Ulcerative colitis

Overview on salmonella

Fact Checked

Salmonella is a usual cause for food poisoning. This is considered as a momentary condition with diarrhea and stomach cramps that lasts for 4-7 days. In some individuals, the diarrhea can be severe or last longer. Generally, children are more likely to acquire salmonella than adults.

Do I have salmonella?

Salmonella is a form of bacteria that thrives in the digestive tract of humans and animals. The bacteria can pass out of the intestines via feces. An individual can become infected by:

  • Eating food prepared on surfaces contaminated with raw meat
  • Eating poorly cooked foods that might be contaminated with animal feces
  • Eating foods that might be contaminated by human feces
  • Handling or petting snakes, turtles, lizards, baby birds and chicks. (These animals are likely to carry salmonella and an individual can become infected if not able to wash hands after handling these animals.

Other risk factors

Any factor that changes the digestive tract to make it easier for the bacteria to survive increases the risk for developing the infection such as the following:

  • Use of antacids – this medication reduces the acidity level of the stomach which allows better survival for the bacteria
  • Recent or prolonged use of antibiotics – antibiotics usually eliminate the “good” bacteria in the stomach and intestines which makes it hard to fight off an infection
  • Inflammatory bowel disease such as ulcerative colitis or Crohn’s disease – these conditions causes damage to the lining of the intestines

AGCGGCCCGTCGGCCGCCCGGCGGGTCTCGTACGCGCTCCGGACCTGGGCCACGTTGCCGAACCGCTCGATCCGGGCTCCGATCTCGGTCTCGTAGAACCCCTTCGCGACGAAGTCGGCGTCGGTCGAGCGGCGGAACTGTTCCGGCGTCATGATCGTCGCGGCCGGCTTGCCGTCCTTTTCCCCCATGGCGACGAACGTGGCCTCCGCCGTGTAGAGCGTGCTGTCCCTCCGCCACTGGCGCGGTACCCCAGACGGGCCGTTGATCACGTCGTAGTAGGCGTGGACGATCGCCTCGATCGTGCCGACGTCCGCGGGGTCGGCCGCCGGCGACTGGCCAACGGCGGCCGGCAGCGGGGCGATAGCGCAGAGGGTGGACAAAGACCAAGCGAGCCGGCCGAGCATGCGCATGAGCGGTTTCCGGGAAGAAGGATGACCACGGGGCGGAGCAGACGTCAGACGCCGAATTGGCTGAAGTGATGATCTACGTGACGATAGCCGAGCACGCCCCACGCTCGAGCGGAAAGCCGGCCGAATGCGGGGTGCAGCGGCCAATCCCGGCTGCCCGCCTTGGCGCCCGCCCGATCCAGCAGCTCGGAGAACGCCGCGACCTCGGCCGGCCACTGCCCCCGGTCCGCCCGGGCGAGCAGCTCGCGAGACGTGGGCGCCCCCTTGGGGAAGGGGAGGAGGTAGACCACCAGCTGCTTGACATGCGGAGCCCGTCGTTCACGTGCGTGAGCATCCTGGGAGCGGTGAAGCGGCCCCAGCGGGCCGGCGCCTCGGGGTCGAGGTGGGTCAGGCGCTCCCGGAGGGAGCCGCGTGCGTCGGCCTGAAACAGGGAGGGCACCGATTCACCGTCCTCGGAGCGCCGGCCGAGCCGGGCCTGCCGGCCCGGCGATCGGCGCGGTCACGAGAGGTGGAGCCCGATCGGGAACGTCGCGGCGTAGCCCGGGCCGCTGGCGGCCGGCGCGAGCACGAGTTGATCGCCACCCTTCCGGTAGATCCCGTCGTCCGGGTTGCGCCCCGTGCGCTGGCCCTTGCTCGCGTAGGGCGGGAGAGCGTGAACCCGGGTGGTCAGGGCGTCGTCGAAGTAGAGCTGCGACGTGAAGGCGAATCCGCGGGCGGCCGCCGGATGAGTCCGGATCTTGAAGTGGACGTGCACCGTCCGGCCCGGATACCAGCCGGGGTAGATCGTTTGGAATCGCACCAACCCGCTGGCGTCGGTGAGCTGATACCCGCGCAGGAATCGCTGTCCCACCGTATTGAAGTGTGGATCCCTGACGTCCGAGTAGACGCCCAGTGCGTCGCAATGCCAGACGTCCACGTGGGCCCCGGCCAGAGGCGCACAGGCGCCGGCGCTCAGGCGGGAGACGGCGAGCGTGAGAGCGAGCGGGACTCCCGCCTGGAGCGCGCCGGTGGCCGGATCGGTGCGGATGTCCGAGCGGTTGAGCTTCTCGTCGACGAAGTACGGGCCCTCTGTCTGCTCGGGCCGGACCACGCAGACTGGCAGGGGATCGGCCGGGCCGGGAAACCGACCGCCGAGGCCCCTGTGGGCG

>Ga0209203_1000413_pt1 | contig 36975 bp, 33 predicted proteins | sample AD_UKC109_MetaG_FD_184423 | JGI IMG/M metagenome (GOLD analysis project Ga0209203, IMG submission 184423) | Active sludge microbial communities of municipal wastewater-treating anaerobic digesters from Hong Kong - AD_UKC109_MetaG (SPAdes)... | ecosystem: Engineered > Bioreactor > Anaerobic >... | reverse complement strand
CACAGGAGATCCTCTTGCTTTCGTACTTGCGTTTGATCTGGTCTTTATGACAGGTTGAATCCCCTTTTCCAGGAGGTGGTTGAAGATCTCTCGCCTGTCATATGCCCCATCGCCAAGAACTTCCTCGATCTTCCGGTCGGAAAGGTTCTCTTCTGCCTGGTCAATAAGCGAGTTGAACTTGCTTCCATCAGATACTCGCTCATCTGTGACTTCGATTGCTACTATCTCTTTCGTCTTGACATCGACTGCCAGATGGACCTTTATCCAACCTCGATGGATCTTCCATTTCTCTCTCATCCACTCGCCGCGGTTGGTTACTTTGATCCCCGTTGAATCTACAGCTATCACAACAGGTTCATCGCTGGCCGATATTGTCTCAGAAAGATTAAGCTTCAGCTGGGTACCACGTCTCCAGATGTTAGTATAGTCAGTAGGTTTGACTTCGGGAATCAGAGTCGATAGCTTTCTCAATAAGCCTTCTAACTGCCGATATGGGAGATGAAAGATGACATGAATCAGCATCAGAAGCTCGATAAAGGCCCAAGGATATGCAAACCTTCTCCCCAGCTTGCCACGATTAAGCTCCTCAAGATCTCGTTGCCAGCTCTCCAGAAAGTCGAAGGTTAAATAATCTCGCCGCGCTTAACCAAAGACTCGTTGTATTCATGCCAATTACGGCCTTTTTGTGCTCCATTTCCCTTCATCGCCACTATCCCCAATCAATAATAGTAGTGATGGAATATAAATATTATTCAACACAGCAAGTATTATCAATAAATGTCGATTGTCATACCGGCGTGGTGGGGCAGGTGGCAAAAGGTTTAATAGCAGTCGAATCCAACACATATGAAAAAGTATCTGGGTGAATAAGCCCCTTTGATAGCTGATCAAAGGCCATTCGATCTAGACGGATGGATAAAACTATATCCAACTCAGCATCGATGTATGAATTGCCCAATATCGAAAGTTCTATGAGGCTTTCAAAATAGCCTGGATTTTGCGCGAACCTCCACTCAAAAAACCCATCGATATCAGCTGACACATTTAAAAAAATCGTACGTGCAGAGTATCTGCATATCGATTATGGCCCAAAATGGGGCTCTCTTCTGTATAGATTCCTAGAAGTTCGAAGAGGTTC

The symptoms of salmonella are quite vague and can be triggered by various conditions.


  • Headache
  • Fever, diarrhea and abdominal cramps that develop 12-72 hours after infection
  • Nausea and vomiting
  • Appetite loss

Diagnosing salmonella

The symptoms of salmonella are quite vague and can be triggered by various conditions. The only way to determine that diarrhea, fever and stomach cramps are caused by salmonella is by analysis of a stool sample.

In some cases, the doctor might require additional laboratory tests to identify the type of salmonella so that the right antibiotic can be given.

How to deal with salmonella

Many individuals with the infection can recover within 4-7 days and do not require medical treatment. During the course of the illness, the individual is encouraged to drink plenty of fluids to replace those lost by diarrhea.

An individual with severe diarrhea or has been sick for more than a week require hospitalization. At the hospital, he/she is given intravenous fluids. Infants, elderly and those who have weakened immune system are given antibiotics and those who have high fever, severe diarrhea and bacteria in the bloodstream.

When to consult a doctor

  • Condition lasts longer than a few days
  • Blood-streaked or severe diarrhea
  • Fever up to 101.5 degrees F or higher that lasts longer than a day
  • Individual is at risk for severe salmonella

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